Role of international tele-education with live surgery for pre-clinical medical students
Background and Purpose: The number of surgeons in Japan
has declined more than 25% in the last 20 years, a critical
problem not only limited to this country. Another problem faced
in Japan is the limited English communication skills of Japanese
students. In an attempt to address these problems, international
tele-education involving live surgery for second-year medical
students was undertaken in Japan and Korea over a ten-year
period. In this study, we aimed to clarify the effect of the class
for pre-clinical medical students.
Methods: A 90-minute lecture was given, designed to
introduce students to telemedicine as well as devices and
instruments for laparoscopic surgery. The class required a
connection between Kyushu University Hospital in Japan and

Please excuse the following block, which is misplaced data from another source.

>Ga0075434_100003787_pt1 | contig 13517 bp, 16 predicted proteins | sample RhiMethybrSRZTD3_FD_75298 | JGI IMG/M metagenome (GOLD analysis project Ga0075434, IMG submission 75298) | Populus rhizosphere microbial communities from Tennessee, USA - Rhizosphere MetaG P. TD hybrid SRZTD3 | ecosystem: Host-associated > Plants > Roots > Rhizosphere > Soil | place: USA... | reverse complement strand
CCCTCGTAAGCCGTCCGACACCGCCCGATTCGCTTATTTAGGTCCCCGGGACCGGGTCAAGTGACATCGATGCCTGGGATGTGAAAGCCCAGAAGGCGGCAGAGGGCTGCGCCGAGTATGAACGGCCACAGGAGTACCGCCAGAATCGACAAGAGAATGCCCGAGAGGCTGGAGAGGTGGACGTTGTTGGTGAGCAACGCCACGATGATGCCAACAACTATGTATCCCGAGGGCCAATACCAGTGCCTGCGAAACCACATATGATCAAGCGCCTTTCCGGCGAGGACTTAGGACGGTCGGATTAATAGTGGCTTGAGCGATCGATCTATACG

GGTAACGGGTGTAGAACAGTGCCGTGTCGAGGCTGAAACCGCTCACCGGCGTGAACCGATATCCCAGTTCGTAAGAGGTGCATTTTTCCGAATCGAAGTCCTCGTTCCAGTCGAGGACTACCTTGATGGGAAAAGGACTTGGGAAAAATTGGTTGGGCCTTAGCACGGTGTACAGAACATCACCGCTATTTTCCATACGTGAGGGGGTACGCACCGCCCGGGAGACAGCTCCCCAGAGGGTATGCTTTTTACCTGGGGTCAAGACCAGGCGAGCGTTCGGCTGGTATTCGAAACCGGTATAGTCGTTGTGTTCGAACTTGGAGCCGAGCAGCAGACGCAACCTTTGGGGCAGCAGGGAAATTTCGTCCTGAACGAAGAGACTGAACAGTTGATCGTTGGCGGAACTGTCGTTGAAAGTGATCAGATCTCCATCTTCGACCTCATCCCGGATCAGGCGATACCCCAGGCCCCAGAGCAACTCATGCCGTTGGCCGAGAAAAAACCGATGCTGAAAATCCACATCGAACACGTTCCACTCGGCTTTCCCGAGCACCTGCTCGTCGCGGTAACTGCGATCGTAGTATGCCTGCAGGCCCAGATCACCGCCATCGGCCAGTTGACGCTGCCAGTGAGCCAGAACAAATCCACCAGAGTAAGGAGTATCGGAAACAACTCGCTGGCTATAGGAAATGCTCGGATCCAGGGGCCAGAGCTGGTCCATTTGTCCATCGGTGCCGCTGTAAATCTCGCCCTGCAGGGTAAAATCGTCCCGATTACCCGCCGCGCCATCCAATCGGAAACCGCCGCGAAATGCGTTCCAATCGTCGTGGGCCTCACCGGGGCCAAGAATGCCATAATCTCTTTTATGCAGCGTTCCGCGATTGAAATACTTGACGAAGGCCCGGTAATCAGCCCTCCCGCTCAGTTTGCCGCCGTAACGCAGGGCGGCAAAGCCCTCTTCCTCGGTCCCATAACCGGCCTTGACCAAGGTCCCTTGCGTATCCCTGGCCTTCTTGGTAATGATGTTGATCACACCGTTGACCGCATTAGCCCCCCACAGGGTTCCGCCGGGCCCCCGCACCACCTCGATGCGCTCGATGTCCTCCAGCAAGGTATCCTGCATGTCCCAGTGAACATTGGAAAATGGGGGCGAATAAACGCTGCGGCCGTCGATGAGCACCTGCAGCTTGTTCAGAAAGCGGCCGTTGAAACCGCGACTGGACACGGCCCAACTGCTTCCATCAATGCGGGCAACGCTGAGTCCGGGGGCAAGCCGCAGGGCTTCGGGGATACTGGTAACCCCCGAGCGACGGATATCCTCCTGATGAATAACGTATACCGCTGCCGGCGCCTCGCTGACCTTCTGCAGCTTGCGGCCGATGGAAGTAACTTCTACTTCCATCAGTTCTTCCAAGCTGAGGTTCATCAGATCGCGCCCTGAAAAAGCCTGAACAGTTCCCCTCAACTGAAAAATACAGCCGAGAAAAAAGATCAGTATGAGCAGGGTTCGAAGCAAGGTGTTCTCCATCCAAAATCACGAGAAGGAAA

Seoul National University Bundang Hospital in Korea. Annual
live surgeries were performed each year from 2008 to 2017. Each
class comprised a total of 62–90 students per year. After the
class, students were given questionnaires for evaluation
Results: A total of 96% of medical students had a favorable
impression of the class over the 10 years. More specifically,
94.6% of students were positive about image quality, and 73.5%
of them about sound quality. A total of 88.3% were positive
about the class being in English, and 96.1% thought this was
important for promoting international exchange and improving
their English skills. The percentage of students indicating
interest in general surgery was 86.6%, and 94.5% of them were
interested in laparoscopic surgery. Finally, three quarters of
students had a more favorable impression of surgery after the
tele-education class than before.
Conclusion: Our tele-education class is an effective approach
for encouraging medical students in the early years of training to
become interested in surgery and international exchanges.
- There are currently no refbacks.